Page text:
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Lords know, there’s newt so silly as a rat-arsed owl in a hot ...



Lords know, there’s newt so silly as a rat-arsed owl in a hot bath

A column to satisfy your inner grammar nerd

Deputy features editor: Sunday Times

The English language is a rum old thing. Take the word “rum”. In the context of my opening sentence it means “strange”, but it is more commonly recognised as an alcoholic beverage.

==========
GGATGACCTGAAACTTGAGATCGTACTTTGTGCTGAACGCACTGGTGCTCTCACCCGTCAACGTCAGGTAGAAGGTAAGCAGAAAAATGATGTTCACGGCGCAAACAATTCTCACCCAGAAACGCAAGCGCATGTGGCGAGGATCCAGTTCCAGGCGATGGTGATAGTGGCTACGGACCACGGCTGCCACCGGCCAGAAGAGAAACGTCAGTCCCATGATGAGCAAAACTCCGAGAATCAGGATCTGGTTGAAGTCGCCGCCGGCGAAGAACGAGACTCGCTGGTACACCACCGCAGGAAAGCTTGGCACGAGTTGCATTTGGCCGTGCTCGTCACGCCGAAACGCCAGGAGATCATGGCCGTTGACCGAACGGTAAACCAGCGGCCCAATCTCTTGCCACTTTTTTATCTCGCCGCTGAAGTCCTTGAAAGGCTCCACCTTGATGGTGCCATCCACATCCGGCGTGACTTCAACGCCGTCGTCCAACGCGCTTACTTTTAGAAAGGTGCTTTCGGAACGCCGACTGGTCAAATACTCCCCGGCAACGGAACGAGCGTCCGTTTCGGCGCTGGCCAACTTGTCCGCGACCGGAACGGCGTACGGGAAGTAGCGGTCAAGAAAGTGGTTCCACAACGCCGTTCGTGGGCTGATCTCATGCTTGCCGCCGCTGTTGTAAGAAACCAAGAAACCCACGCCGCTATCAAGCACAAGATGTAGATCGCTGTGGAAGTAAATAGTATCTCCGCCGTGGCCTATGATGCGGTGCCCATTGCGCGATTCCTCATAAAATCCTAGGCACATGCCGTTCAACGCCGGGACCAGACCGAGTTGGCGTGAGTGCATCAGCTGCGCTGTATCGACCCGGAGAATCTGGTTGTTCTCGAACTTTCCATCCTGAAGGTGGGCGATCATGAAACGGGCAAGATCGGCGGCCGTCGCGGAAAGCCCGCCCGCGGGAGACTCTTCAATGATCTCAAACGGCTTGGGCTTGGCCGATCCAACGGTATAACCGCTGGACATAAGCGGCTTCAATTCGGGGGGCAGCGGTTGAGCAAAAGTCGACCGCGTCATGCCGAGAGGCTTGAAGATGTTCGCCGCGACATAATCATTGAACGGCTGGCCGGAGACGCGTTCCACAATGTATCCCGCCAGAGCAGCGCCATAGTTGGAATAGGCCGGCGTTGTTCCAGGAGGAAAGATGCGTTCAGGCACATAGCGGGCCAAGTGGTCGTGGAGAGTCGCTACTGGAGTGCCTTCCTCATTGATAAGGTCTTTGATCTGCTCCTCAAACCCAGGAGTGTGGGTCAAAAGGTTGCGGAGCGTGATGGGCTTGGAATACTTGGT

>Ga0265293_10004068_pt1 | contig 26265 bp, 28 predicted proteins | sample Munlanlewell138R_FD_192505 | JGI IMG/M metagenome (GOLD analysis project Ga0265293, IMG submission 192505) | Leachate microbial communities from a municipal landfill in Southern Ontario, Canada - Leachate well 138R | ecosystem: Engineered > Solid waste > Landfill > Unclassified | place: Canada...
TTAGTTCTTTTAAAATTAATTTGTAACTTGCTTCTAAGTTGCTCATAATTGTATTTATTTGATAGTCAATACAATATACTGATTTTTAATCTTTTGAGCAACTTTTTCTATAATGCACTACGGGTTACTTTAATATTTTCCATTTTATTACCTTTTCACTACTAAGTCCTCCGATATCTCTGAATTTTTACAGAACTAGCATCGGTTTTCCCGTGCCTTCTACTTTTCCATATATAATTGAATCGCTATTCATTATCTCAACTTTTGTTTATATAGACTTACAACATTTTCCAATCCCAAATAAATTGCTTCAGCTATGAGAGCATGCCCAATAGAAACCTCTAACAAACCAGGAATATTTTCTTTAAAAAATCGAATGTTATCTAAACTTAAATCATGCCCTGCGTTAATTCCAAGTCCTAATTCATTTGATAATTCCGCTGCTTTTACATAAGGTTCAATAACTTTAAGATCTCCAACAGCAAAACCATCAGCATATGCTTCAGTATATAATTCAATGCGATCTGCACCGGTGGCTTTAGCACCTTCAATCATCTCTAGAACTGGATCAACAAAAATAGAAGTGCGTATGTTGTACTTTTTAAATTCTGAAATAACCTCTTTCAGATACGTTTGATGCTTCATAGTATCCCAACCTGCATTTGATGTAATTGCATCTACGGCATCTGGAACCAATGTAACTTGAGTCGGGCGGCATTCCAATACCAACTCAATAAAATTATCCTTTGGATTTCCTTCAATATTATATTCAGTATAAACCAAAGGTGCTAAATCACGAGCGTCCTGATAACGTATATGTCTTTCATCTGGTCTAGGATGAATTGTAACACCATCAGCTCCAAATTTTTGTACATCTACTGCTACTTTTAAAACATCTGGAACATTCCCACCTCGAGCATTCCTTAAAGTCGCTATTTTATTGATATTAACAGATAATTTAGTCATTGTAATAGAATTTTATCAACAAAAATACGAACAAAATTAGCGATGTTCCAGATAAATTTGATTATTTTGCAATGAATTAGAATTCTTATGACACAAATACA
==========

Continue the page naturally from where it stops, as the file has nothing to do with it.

Speaking of alcohol, English is the proud owner of innumerable expressions that describe the state in which one becomes unable to express oneself. I would give you a list of similes for drunkenness but first of all it would take up the entire web and secondly the protean Benjamin Franklin did it first. 

On January 6 1737, the Pennsylvania Gazette published Franklin’s Drinker’s Dictionary, which contained 239 terms for inebriation. A few of these expressions are still in active use (addled, had a skinful, in his cups, intoxicated, oiled, stewed, tipsy). Most are not...

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